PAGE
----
Historian, scientist to discuss hard apple cider

BAR HARBOR — The science of hard cider will be the topic of an MDI Science Café and cider tasting on April 22 presented by Todd Little-Siebold, a history professor at College of the Atlantic and Elli Hartig, a research assistant at the MDI Biological Laboratory.

The café will be held at 5 p.m. in the Maine Center for Biomedical Innovation on the campus of the MDI Biological Laboratory.

In the presentation, entitled “Apple Culture: What Microbes Can Teach Us About the History of Maine Craft Cider,” the speakers will discuss the elements that go into giving each cider its unique flavor and aroma, including apples, yeasts, fermentation conditions, aging practices and terroir, a term referring to the natural environment — soil, topography and climate — in which apples are grown.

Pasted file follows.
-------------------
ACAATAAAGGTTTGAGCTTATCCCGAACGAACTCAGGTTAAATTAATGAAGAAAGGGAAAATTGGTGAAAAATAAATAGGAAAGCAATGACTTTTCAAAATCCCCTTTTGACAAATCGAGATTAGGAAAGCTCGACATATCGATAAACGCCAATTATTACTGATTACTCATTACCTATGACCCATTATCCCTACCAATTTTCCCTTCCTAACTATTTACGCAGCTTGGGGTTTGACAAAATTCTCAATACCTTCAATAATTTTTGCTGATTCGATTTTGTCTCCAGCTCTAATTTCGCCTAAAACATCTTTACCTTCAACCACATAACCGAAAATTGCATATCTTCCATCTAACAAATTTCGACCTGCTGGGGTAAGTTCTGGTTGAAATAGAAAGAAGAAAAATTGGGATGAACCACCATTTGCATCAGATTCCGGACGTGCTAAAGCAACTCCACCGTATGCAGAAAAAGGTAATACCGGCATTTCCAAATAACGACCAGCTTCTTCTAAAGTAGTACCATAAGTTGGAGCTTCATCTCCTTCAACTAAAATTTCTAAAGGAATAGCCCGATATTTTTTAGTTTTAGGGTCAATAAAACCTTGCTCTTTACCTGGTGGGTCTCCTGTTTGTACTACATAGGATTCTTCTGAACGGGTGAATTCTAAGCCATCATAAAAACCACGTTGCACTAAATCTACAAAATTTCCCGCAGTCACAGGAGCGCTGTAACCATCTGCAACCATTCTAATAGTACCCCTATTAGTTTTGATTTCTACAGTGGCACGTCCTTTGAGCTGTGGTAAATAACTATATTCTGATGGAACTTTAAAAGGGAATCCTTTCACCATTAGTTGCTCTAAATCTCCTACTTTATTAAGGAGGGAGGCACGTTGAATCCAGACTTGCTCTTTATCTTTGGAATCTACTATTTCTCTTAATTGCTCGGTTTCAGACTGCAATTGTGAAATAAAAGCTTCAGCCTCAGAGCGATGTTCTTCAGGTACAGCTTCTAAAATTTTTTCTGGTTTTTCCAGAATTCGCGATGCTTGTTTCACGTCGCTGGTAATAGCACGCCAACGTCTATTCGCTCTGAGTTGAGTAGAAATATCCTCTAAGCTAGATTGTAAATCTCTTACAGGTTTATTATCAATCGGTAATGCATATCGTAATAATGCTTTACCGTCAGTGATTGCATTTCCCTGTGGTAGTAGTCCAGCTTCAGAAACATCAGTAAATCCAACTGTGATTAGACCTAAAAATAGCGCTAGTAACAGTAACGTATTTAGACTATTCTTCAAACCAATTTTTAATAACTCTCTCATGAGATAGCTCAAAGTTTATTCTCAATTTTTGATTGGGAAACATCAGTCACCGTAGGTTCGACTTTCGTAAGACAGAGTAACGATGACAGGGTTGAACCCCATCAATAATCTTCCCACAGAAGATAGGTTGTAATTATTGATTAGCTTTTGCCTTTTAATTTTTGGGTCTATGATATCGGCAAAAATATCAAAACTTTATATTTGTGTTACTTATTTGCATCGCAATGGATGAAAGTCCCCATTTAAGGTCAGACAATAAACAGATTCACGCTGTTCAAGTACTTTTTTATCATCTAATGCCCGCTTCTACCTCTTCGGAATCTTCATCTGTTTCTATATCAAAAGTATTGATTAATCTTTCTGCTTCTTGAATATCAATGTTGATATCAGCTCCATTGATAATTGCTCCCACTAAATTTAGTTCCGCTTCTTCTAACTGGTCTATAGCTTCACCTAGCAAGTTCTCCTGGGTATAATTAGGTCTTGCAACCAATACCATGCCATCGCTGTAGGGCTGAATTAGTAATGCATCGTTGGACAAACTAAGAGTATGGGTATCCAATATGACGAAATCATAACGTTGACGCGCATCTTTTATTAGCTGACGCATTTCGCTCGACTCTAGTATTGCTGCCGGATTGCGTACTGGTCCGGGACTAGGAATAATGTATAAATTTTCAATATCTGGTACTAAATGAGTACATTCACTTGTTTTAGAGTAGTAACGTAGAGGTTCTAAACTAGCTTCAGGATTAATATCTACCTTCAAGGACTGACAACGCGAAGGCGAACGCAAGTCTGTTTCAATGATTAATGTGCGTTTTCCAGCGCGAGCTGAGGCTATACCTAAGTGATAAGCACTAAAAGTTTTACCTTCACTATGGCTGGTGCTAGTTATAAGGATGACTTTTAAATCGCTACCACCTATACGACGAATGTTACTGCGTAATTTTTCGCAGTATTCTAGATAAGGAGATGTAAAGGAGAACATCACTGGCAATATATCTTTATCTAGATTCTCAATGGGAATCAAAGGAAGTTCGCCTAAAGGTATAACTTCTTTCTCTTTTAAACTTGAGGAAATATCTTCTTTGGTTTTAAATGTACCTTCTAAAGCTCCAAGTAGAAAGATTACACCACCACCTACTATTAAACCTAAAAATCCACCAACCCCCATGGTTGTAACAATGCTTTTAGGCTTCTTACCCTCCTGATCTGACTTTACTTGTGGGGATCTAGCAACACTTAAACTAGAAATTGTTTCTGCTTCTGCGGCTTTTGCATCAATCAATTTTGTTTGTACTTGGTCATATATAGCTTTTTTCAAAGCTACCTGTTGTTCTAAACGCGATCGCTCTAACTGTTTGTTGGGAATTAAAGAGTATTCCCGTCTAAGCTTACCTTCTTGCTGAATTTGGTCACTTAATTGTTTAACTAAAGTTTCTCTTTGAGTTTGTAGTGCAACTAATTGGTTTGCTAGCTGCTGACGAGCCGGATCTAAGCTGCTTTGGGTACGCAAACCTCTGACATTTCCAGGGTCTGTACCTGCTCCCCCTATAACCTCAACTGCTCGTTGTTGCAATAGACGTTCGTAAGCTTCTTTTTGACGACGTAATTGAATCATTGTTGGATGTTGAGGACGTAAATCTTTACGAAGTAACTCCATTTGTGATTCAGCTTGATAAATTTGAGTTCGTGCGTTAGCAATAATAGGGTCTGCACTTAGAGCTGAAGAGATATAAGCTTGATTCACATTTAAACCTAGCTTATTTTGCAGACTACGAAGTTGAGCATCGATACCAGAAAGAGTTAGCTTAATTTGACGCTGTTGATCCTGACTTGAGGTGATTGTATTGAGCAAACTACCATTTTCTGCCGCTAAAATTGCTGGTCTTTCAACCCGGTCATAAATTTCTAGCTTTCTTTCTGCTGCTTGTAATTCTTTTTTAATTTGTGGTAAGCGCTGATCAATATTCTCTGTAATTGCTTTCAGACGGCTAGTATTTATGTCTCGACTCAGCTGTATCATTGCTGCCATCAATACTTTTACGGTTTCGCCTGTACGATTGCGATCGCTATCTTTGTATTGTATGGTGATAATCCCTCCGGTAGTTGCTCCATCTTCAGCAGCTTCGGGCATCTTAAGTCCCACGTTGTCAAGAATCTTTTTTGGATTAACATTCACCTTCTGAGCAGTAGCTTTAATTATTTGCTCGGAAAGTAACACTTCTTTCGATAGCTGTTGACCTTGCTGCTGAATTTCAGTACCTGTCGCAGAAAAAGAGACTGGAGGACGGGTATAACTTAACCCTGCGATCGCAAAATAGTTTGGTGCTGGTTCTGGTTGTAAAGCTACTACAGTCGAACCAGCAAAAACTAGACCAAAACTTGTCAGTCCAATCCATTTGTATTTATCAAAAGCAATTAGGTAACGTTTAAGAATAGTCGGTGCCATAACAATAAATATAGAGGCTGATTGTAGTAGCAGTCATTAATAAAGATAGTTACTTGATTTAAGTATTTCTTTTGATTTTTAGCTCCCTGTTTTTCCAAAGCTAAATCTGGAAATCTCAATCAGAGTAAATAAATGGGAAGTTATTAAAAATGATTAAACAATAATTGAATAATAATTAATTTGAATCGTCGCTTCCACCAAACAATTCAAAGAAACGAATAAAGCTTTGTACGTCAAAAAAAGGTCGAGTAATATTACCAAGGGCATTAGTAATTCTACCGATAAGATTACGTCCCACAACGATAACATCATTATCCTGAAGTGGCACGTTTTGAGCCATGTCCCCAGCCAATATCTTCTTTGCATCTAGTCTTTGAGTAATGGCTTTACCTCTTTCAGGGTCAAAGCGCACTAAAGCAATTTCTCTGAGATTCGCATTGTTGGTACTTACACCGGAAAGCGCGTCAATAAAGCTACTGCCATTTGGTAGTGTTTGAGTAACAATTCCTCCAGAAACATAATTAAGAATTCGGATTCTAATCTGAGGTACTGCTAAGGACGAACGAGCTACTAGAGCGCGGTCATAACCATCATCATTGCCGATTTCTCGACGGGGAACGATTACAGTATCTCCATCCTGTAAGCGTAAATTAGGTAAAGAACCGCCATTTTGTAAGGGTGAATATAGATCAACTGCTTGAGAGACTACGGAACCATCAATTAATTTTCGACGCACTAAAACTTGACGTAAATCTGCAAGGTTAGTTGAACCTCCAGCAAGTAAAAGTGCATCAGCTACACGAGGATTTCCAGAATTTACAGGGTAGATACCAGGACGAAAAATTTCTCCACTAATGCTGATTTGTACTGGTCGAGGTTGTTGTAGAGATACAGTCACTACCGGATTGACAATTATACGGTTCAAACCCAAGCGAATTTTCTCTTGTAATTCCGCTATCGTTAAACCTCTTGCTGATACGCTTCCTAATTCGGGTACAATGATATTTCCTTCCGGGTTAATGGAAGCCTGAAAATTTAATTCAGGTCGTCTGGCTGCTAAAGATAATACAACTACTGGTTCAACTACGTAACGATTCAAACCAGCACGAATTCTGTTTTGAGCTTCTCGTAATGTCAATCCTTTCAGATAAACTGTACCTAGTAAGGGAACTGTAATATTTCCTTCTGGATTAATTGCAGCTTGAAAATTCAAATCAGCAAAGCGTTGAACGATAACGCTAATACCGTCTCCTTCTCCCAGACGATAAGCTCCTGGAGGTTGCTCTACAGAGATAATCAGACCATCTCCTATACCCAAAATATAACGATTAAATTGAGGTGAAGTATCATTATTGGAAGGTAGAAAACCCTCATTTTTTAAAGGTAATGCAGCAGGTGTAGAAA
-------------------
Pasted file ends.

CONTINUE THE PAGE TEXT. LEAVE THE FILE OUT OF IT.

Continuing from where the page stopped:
Café attendees will have the opportunity to sample regional hard ciders, to “meet the yeasts” under a microscope and even to learn how to culture their own wild yeasts.

Little-Siebold, an expert on local agricultural history, will talk about the history of apple culture in Maine. In addition to teaching a course on the subject, he is the author of the Mount Desert Island Historical Society publication “Apples of Eden: Diversity and Change in Eastern Maine’s Orchards, 1760-1930.”

He will talk about the development of Maine’s apple culture over hundreds of years as a result of cross-Atlantic trade.

Hartig will handle the science end of the program. She will discuss the role played by citizen science in tracking down heirloom apple varieties, the importance of genetics in identifying and tracing the origins of heirloom varieties and the diversity of yeasts and bacteria that give each regional cider its unique flavor.

“Her talent for science communications has been a benefit to both the MDI Biological Laboratory, where she mentors high school and undergraduate students and helps teach courses, and to the larger community, where she has volunteered as a judge at the Maine State Science Fair and collaborated on science-related presentations with a local children’s theatre,” a statement from the laboratory said.

Contact 288-3147 or visit mdibl.org/events.


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